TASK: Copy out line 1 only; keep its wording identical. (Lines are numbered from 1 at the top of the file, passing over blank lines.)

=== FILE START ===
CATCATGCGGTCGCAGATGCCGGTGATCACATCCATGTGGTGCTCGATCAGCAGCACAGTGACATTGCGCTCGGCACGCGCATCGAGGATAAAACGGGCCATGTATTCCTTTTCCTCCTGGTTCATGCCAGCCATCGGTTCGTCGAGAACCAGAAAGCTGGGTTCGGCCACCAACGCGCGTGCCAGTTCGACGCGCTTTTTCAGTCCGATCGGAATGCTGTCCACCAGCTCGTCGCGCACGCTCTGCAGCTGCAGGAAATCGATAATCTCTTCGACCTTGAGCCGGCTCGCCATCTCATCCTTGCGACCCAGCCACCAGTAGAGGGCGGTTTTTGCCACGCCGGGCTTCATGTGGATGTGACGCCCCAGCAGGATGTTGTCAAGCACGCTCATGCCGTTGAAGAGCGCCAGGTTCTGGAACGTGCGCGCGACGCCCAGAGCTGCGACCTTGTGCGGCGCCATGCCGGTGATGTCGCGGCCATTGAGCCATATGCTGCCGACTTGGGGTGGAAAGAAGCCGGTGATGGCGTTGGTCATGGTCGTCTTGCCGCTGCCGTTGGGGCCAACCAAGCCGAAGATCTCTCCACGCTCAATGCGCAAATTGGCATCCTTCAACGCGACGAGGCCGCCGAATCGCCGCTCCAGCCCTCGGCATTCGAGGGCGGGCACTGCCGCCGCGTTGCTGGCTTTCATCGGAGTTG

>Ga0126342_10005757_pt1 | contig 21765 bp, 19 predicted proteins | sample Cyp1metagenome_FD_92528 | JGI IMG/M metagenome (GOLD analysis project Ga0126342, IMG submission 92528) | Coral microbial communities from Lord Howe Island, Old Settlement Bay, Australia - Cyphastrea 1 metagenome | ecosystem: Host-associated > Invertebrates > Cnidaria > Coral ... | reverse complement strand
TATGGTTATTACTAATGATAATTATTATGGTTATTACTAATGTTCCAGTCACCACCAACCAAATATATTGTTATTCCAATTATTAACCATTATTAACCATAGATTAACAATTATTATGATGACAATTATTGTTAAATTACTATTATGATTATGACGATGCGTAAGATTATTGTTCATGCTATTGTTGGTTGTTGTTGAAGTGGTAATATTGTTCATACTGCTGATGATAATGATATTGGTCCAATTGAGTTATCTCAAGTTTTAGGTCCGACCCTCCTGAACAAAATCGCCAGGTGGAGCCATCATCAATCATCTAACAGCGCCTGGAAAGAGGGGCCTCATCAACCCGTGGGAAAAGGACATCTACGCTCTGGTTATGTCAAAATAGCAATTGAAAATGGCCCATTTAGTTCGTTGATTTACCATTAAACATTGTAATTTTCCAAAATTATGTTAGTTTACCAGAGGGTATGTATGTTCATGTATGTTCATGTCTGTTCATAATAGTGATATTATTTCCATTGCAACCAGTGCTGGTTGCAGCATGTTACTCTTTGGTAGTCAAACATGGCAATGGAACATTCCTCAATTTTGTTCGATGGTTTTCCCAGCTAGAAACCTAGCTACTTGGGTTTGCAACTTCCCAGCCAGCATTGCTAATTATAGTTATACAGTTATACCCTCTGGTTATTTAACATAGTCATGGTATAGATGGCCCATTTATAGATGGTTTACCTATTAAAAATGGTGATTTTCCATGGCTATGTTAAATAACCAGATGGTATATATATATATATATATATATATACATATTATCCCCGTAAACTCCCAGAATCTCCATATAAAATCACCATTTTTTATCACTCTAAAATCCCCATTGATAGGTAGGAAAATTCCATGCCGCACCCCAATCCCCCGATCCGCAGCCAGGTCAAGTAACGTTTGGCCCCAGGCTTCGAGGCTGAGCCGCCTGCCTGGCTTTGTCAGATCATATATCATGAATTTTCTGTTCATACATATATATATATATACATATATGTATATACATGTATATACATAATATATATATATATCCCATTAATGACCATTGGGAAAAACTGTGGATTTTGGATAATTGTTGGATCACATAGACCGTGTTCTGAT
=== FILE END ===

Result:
CATCATGCGGTCGCAGATGCCGGTGATCACATCCATGTGGTGCTCGATCAGCAGCACAGTGACATTGCGCTCGGCACGCGCATCGAGGATAAAACGGGCCATGTATTCCTTTTCCTCCTGGTTCATGCCAGCCATCGGTTCGTCGAGAACCAGAAAGCTGGGTTCGGCCACCAACGCGCGTGCCAGTTCGACGCGCTTTTTCAGTCCGATCGGAATGCTGTCCACCAGCTCGTCGCGCACGCTCTGCAGCTGCAGGAAATCGATAATCTCTTCGACCTTGAGCCGGCTCGCCATCTCATCCTTGCGACCCAGCCACCAGTAGAGGGCGGTTTTTGCCACGCCGGGCTTCATGTGGATGTGACGCCCCAGCAGGATGTTGTCAAGCACGCTCATGCCGTTGAAGAGCGCCAGGTTCTGGAACGTGCGCGCGACGCCCAGAGCTGCGACCTTGTGCGGCGCCATGCCGGTGATGTCGCGGCCATTGAGCCATATGCTGCCGACTTGGGGTGGAAAGAAGCCGGTGATGGCGTTGGTCATGGTCGTCTTGCCGCTGCCGTTGGGGCCAACCAAGCCGAAGATCTCTCCACGCTCAATGCGCAAATTGGCATCCTTCAACGCGACGAGGCCGCCGAATCGCCGCTCCAGCCCTCGGCATTCGAGGGCGGGCACTGCCGCCGCGTTGCTGGCTTTCATCGGAGTTG